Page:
Whether you’re retired or still in the workforce, many are still overpaying tax because they simply aren’t aware of what they can claim. And who wants to pay more tax than they have to? Seeing a financial adviser or a specialised taxation accountant could mean the difference between a tax bill and a tidy lump sum of money to help fund your next sun-drenched holiday in the Whitsundays!
If you have recently retired or are thinking about giving up work in the near future, there are two ways to access the super you’ve worked hard for:
1) Withdraw a lump sum
2) Income stream — a series of payments over a defined period to help you manage your money better.
The option you choose may affect the amount of tax you pay and the balance of your super fund. If you’ve turned 60 years of age and are retired or partially retired — depending on your income and assets — you may find that you’re eligible for tax offsets. The Seniors and Pensioners Tax Offset (SAPTO) can reduce your tax liability. You may also be eligible for tax offsets if you received an income stream from your super if you have reached preservation age. Alternatively, if you have made contributions to a super fund on behalf of your partner (marriage or de facto), who is either not working or on a low income, you may be able to claim a tax offset of up to $540 a year.
Extra super contributions are designed to help you plan for the retirement you’ve always dreamed about. Understanding the difference in concessional and non-concessional caps and your entitlements can be confusing. Contribution caps change depending on your age. If you are over 65, you can make $100,000 non-concessional contributions per year. You may be subject to penalties and super contributions tax if you exceed the non-concessional contribution limit. Additionally, if you have more than $1.6 million in super, your non-concessional contribution is reduced to zero.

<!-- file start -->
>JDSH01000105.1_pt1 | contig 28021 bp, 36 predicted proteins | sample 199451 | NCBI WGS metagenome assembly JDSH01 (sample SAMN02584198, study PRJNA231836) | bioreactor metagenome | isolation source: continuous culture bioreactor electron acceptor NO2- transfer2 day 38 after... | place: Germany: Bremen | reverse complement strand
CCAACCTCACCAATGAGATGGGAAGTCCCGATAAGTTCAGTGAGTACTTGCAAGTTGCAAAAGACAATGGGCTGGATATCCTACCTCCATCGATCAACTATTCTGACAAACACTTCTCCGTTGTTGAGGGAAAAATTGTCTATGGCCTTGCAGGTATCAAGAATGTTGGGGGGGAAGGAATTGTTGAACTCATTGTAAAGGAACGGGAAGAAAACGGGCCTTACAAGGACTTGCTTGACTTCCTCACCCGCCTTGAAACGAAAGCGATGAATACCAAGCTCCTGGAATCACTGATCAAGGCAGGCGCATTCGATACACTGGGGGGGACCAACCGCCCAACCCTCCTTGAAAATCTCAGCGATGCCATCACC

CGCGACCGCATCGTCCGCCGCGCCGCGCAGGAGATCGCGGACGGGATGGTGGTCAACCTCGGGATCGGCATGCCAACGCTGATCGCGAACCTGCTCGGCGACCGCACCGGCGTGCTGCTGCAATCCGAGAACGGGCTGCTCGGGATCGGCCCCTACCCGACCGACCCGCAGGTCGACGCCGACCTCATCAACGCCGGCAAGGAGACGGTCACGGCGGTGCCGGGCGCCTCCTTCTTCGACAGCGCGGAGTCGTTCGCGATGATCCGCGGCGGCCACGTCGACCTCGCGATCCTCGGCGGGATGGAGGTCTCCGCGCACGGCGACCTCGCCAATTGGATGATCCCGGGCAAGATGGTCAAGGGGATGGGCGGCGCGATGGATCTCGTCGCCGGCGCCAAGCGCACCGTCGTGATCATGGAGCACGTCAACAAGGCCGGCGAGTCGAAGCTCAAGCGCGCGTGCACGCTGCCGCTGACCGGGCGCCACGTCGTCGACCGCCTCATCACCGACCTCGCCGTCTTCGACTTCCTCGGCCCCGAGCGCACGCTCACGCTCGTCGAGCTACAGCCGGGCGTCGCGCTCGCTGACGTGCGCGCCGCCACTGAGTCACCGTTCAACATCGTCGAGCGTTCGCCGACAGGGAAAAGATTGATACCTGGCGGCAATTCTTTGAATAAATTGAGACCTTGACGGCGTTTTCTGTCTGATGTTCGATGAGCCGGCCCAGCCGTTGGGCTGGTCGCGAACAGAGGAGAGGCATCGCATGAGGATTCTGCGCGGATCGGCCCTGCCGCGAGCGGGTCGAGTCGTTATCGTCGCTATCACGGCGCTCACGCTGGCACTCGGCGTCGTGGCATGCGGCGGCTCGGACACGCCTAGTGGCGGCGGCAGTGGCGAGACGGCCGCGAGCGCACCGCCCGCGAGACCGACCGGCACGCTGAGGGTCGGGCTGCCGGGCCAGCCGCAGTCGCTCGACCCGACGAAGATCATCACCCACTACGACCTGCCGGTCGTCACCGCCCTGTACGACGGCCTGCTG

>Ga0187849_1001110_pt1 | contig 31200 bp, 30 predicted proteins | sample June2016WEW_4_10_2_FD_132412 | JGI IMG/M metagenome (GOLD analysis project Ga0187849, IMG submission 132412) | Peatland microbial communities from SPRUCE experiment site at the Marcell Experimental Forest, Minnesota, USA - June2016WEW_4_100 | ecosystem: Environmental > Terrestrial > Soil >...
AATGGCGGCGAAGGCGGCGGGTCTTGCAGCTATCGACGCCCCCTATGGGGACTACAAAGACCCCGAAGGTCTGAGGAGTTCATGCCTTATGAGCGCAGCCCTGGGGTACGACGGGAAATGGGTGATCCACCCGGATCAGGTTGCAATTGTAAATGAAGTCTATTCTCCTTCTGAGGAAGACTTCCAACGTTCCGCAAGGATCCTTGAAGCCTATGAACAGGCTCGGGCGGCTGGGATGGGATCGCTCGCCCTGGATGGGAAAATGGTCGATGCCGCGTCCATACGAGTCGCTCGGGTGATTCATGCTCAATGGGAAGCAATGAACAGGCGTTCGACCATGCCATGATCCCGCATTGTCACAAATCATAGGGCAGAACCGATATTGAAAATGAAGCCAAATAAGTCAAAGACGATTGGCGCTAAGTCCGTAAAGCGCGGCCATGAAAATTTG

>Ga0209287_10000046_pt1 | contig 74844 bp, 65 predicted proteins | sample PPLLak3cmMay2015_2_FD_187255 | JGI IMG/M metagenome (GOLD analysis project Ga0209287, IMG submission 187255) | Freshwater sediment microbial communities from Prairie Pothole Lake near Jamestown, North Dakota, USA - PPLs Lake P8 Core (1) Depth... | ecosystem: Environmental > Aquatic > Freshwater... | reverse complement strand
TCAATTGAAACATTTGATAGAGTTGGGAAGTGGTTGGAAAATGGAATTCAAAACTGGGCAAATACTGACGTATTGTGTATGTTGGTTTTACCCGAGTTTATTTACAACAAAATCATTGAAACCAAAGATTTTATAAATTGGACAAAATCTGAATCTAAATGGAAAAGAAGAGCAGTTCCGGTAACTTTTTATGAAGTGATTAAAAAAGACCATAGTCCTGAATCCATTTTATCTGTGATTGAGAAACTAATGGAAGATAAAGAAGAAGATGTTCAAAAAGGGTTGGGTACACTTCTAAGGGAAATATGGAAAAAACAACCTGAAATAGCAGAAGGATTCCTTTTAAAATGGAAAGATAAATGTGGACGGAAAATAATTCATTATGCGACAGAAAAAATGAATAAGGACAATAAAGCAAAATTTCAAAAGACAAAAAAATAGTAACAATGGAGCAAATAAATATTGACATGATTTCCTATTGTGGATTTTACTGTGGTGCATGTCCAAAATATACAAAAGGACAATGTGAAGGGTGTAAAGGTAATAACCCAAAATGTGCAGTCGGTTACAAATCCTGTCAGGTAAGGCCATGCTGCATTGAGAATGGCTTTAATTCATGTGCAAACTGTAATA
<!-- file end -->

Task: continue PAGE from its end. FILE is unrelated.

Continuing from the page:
Once you turn 65, if you are selling your family home for a property with a little less maintenance, you may be entitled to a one-off super contribution of $300,000, which must be made within 90 days of the sale. This is called the ‘Downsizer’ contribution and can be a cost-effective way of reducing the amount of tax you need to pay for the financial year end. The house must be owned by you or your spouse for 10 years or more and there are other eligibility requirements you need to meet. Check the ATO website to see if you’re eligible.
Many Australians invest in property to provide a passive income stream or so they can free up capital when they retire. Any profits made when you sell the property need to be included in your assessable income in the financial year it is sold. It’s important to know what your entitlements are to offset any tax liability. I recommend keeping accurate records of any repairs and ongoing maintenance to investment properties. Unfortunately, stamp duty, conveyancing and legal fees are not expenses you can claim on. Providing the property is available for lease or tenanted, you can deduct ongoing repairs and property damage, such as gardening, lawn mowing and pest control, which are all tax deductibles.
Most retirees like to keep busy by taking up new hobbies or working part-time. If you’ve started a hobby that produces a secondary income (for example: creating art or crafts for sale at the markets or online, or using your payroll skills to help out small businesses) you may be eligible to claim for expenses such as tools/equipment, working-from-home expenses, training and education expenses, mobile phone use, even a portion of rent or electricity. Before you claim, ensure all expenses are work-related and you must have proof of all purchases too.
To avoid any nasty surprises and to maximise your tax return, I highly recommend seeking the advice of a taxation accountant or proven finance professional well before June 30 this year. It will reduce the stress of the whole process and make your tax return something you can look forward to.
IMPORTANT LEGAL INFO This article is of a general nature and FYI only, because it doesn’t take into account your financial or legal situation, objectives or needs. That means it’s not financial product or legal advice and shouldn’t be relied upon as if it is. Before making a financial or legal decision, you should work out if the info is appropriate for your situation and get independent, licensed financial services or legal advice.
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